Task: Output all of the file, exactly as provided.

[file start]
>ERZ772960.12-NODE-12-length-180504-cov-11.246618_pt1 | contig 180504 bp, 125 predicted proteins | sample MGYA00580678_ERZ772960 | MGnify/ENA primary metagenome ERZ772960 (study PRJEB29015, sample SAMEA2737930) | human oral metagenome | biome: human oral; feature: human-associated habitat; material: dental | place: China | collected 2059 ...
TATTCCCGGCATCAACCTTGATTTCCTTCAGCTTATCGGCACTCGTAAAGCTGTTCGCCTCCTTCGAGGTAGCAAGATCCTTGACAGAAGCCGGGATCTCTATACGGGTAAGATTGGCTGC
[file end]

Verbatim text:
>ERZ772960.12-NODE-12-length-180504-cov-11.246618_pt1 | contig 180504 bp, 125 predicted proteins | sample MGYA00580678_ERZ772960 | MGnify/ENA primary metagenome ERZ772960 (study PRJEB29015, sample SAMEA2737930) | human oral metagenome | biome: human oral; feature: human-associated habitat; material: dental | place: China | collected 2059 ...
TATTCCCGGCATCAACCTTGATTTCCTTCAGCTTATCGGCACTCGTAAAGCTGTTCGCCTCCTTCGAGGTAGCAAGATCCTTGACAGAAGCCGGGATCTCTATACGGGTAAGATTGGCTGC